The rebirth of a sober Shikololo …Rapper speaks of his journey to recovery

The rebirth of a sober Shikololo …Rapper speaks of his journey to recovery

Nuusita Ashipala

Felix Johannes, well-known by his stage name Shikololo, said fainting after a heavy drinking spree and waking up in a hospital bed with his teary mother by his bedside was enough to get him to change to a sober lifestyle. Shikololo first came to the national stage in the late 1990s and early 2000s with his unique style of rapping in the Oshiwambo language. He soon fell from being a once prominent fixture on stages along other celebrities and well-known musicians, and was often seen doing impromptu rapping performances to whoever is willing to listen, at bars and hangout places. He also made headlines with his inability to hold down a job.

Now nearly two years later, Shikololo reflects, and with a tone of sincerity speaks of his Damascus moment that commenced when he woke up in hospital on that fateful with his mother by his bedside.
“My mother’s exact words were ‘let us go home it is enough’. That was the beginning of my transformation,” related Shikololo.

Shikololo, who turned 40 on 23 January, said he lost himself in the entertainment industry at a young age and that is where his drinking habits began. He confesses his love for beer and sometimes marijuana, “but when I had none of that, I had whatever I could lay my hands on. But my first love has always been beer,” said Shikololo.
He now laments how the journey to recovery was crude but despite all odds he has been sober for the last two years after struggling to let go of the bottle for months.

The first step to his transformation was leaving Windhoek and all that he has ever-known, including his belongings, and relocating to Oshakati were he has been living for the past two years. Recently, Shikololo has moved back to capital to hunt for a job and to release an album on which he tells his life story.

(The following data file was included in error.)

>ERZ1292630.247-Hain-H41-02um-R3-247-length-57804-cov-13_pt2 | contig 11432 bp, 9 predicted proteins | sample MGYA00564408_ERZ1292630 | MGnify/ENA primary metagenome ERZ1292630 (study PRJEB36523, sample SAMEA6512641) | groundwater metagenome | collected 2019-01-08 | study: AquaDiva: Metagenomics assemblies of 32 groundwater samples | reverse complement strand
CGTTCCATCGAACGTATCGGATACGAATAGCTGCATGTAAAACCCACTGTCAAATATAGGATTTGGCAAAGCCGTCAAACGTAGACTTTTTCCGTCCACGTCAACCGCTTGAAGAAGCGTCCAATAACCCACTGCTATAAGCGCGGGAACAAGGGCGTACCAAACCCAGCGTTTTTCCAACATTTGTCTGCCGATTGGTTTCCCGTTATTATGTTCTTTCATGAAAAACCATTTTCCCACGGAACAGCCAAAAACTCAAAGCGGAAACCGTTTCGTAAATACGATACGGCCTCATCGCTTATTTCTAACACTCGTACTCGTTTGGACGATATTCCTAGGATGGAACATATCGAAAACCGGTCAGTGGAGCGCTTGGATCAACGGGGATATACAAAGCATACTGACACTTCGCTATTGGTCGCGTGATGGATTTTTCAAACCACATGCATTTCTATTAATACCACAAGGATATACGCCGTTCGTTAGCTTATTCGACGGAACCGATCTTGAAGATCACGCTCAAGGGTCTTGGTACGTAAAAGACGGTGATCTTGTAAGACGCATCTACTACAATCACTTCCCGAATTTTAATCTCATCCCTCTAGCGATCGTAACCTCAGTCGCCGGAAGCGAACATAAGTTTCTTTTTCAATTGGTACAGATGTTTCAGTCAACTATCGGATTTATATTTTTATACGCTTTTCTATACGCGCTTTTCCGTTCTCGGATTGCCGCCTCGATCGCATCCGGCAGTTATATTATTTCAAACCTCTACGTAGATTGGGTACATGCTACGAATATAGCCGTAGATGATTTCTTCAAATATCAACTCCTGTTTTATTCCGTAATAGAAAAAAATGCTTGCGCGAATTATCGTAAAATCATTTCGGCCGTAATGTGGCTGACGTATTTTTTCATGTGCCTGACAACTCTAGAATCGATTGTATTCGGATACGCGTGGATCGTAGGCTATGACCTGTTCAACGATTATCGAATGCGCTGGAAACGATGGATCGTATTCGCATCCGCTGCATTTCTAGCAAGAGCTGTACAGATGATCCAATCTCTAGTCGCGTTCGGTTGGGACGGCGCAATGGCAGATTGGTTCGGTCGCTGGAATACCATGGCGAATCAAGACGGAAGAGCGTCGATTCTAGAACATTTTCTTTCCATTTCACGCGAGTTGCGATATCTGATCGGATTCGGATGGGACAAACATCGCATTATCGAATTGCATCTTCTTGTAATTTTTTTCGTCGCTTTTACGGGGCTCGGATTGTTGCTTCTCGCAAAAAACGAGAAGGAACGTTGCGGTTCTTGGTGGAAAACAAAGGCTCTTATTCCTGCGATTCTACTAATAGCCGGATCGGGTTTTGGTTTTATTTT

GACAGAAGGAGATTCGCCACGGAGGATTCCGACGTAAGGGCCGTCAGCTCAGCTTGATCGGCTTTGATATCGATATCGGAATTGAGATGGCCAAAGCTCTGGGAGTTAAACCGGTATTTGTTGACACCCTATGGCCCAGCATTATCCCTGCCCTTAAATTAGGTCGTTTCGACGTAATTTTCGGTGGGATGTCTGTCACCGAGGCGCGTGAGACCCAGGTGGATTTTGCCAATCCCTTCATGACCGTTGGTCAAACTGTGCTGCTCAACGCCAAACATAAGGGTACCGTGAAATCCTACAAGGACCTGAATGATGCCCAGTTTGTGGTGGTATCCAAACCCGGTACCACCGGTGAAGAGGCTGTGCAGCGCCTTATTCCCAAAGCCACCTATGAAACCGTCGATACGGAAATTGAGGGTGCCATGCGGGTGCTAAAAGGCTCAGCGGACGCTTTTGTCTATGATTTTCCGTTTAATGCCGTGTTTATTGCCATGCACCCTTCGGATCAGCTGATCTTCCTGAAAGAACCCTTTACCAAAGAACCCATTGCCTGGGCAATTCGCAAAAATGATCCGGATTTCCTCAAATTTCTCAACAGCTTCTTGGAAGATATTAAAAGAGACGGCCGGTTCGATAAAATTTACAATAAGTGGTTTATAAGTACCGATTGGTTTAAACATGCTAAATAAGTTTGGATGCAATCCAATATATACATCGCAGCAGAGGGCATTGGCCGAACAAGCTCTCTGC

Like many other youths at his age, he consumed alcohol to drown his problems. Although he was known to be destructive, he says the one thing that never left him in his crazy moments was ‘discipline’.
“Deep down in my heart I still had the discipline which was instilled in me at home,” as he speaks of growing up with an aunt after independence.

Shikololo like many other children born in exile, spent their childhood in camps and were sent to school by SWAPO and only came to Namibia after independence.

After decades of battling with the bottle Shikololo said he finally knows who he really is and what he wants in life, a feeling he didn’t know for more than half his life.

“When you get sober, you find out your age, that you are a man and that you have children. I knew I had children, but so what? So many things did not matter when I was intoxicating myself,” said Shikololo.

Shikololo is a father of three children and spends time trying to mend fences for the time spent apart. He chips in that he is just a normal father who was going through hardships maintaining that he finally has a healthy relationship with his children.

Although he only took a step to transform after landing in hospital, the idea to change has been a long time coming. His unlawful arrest and implication in a drug case, which dragged on for more than four years, coupled with the loss of fellow musician friends such as Pablo, Pedrito, YT de Wet and La Chox, were some of the driving factors that led to his change.

“All that struck me, because I could have died in the same manner. But out of my arrest I crafted a beautiful piece called ecstasy. The media in particular made [newspaper] sales out of my arrest but when I was found not guilty in was suddenly not newsworthy,” said Shikololo.

Apart from losing his friends, he also lost his girlfriend and his job. At the end of his drinking habit, he said he realised how much he had lost out on life.

“I didn’t even know the basics, the need to rest or even have a meal. That is how deep alcohol was in me,” said Shikololo.

At 40, the renowned musician wants to become an activist and aid in rehabilitating youths who have also turned to the bottle. He says it is never too late to change, but for him his arrogance and pride stood in his way for much too long.

“I probably got the best advice all my life, but I was too arrogant to listen because I thought it was too late to change. Here I am today and I now know it is never too late,” he said.

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